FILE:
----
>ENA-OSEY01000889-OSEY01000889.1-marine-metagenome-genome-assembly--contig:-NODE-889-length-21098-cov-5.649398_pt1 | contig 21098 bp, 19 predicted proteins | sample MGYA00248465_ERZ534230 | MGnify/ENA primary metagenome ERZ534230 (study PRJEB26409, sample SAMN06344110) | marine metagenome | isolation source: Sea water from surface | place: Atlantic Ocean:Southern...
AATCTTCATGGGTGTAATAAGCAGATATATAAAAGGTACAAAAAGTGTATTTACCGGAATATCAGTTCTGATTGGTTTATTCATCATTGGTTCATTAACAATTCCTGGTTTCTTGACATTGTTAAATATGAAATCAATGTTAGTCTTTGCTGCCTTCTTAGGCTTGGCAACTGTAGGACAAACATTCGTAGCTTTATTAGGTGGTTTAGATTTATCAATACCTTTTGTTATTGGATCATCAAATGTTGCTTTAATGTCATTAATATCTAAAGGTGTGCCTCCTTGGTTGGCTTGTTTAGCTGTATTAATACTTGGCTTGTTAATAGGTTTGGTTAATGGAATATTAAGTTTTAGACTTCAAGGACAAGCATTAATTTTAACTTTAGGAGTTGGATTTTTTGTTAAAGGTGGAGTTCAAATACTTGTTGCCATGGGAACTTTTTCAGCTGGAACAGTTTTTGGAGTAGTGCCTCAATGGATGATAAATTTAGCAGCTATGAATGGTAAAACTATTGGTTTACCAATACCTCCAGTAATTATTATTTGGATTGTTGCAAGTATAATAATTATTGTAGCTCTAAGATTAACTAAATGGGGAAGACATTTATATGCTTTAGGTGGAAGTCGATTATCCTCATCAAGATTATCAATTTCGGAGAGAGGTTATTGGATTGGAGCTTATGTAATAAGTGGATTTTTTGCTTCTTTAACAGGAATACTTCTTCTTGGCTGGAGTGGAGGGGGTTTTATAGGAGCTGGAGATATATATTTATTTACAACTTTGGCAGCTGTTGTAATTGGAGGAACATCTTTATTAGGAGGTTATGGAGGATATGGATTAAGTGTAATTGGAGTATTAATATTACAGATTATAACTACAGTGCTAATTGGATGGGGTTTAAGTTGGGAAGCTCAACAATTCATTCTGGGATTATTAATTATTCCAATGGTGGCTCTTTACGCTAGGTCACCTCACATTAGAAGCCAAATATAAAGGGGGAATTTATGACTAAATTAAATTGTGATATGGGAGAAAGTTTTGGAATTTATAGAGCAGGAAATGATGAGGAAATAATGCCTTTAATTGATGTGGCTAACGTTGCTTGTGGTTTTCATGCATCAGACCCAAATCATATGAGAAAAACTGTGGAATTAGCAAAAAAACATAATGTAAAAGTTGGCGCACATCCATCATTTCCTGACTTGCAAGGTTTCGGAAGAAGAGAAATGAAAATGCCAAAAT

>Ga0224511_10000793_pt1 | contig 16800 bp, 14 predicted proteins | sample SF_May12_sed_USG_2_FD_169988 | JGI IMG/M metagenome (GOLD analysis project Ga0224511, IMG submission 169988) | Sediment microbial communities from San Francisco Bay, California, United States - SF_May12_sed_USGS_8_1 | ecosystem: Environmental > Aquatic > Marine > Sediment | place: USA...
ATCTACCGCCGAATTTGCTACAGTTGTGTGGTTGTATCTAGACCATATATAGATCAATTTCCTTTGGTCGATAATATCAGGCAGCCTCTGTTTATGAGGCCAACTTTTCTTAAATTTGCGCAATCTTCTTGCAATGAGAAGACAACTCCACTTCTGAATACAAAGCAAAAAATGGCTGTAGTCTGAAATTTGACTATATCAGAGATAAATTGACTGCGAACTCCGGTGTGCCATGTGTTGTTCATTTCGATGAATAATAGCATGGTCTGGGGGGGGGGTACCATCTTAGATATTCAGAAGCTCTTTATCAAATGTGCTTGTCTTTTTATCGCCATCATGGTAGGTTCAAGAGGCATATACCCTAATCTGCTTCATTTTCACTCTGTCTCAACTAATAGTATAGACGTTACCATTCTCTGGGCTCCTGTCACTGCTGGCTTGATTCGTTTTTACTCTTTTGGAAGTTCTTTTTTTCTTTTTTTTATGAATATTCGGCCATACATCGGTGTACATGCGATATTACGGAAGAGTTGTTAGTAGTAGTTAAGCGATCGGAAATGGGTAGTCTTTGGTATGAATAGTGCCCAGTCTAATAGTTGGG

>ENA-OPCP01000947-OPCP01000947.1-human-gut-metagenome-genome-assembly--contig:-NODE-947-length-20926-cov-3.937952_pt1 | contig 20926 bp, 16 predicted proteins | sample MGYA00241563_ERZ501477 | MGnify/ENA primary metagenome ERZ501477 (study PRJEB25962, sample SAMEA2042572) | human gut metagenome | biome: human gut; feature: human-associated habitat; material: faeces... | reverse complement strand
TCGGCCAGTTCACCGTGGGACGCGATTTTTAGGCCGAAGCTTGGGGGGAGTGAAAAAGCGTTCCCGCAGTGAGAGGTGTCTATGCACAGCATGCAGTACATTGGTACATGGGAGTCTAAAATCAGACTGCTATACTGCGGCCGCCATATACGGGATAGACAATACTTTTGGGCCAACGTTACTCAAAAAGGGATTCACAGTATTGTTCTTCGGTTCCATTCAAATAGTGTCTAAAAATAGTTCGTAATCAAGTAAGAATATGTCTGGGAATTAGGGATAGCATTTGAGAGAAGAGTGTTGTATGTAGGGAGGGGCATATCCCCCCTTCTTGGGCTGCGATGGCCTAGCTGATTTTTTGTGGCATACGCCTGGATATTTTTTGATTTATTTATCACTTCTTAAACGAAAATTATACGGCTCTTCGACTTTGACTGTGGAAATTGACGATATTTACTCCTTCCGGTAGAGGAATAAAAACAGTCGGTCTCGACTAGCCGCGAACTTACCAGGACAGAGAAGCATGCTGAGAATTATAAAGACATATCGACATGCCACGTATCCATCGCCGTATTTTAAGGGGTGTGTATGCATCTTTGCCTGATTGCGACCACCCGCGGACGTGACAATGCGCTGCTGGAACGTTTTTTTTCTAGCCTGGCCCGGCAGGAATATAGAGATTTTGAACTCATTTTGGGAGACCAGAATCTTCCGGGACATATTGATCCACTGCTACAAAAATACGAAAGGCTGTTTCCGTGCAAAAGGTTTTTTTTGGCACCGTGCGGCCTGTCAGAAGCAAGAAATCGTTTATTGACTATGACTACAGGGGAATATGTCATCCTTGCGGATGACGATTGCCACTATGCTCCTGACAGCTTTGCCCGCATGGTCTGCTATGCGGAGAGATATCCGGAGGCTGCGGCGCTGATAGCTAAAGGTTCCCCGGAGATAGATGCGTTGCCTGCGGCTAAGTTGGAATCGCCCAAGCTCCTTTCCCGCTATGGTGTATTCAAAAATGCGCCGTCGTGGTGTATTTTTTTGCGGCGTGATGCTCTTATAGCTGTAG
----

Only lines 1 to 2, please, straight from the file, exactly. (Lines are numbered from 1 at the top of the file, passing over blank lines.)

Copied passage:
>ENA-OSEY01000889-OSEY01000889.1-marine-metagenome-genome-assembly--contig:-NODE-889-length-21098-cov-5.649398_pt1 | contig 21098 bp, 19 predicted proteins | sample MGYA00248465_ERZ534230 | MGnify/ENA primary metagenome ERZ534230 (study PRJEB26409, sample SAMN06344110) | marine metagenome | isolation source: Sea water from surface | place: Atlantic Ocean:Southern...
AATCTTCATGGGTGTAATAAGCAGATATATAAAAGGTACAAAAAGTGTATTTACCGGAATATCAGTTCTGATTGGTTTATTCATCATTGGTTCATTAACAATTCCTGGTTTCTTGACATTGTTAAATATGAAATCAATGTTAGTCTTTGCTGCCTTCTTAGGCTTGGCAACTGTAGGACAAACATTCGTAGCTTTATTAGGTGGTTTAGATTTATCAATACCTTTTGTTATTGGATCATCAAATGTTGCTTTAATGTCATTAATATCTAAAGGTGTGCCTCCTTGGTTGGCTTGTTTAGCTGTATTAATACTTGGCTTGTTAATAGGTTTGGTTAATGGAATATTAAGTTTTAGACTTCAAGGACAAGCATTAATTTTAACTTTAGGAGTTGGATTTTTTGTTAAAGGTGGAGTTCAAATACTTGTTGCCATGGGAACTTTTTCAGCTGGAACAGTTTTTGGAGTAGTGCCTCAATGGATGATAAATTTAGCAGCTATGAATGGTAAAACTATTGGTTTACCAATACCTCCAGTAATTATTATTTGGATTGTTGCAAGTATAATAATTATTGTAGCTCTAAGATTAACTAAATGGGGAAGACATTTATATGCTTTAGGTGGAAGTCGATTATCCTCATCAAGATTATCAATTTCGGAGAGAGGTTATTGGATTGGAGCTTATGTAATAAGTGGATTTTTTGCTTCTTTAACAGGAATACTTCTTCTTGGCTGGAGTGGAGGGGGTTTTATAGGAGCTGGAGATATATATTTATTTACAACTTTGGCAGCTGTTGTAATTGGAGGAACATCTTTATTAGGAGGTTATGGAGGATATGGATTAAGTGTAATTGGAGTATTAATATTACAGATTATAACTACAGTGCTAATTGGATGGGGTTTAAGTTGGGAAGCTCAACAATTCATTCTGGGATTATTAATTATTCCAATGGTGGCTCTTTACGCTAGGTCACCTCACATTAGAAGCCAAATATAAAGGGGGAATTTATGACTAAATTAAATTGTGATATGGGAGAAAGTTTTGGAATTTATAGAGCAGGAAATGATGAGGAAATAATGCCTTTAATTGATGTGGCTAACGTTGCTTGTGGTTTTCATGCATCAGACCCAAATCATATGAGAAAAACTGTGGAATTAGCAAAAAAACATAATGTAAAAGTTGGCGCACATCCATCATTTCCTGACTTGCAAGGTTTCGGAAGAAGAGAAATGAAAATGCCAAAAT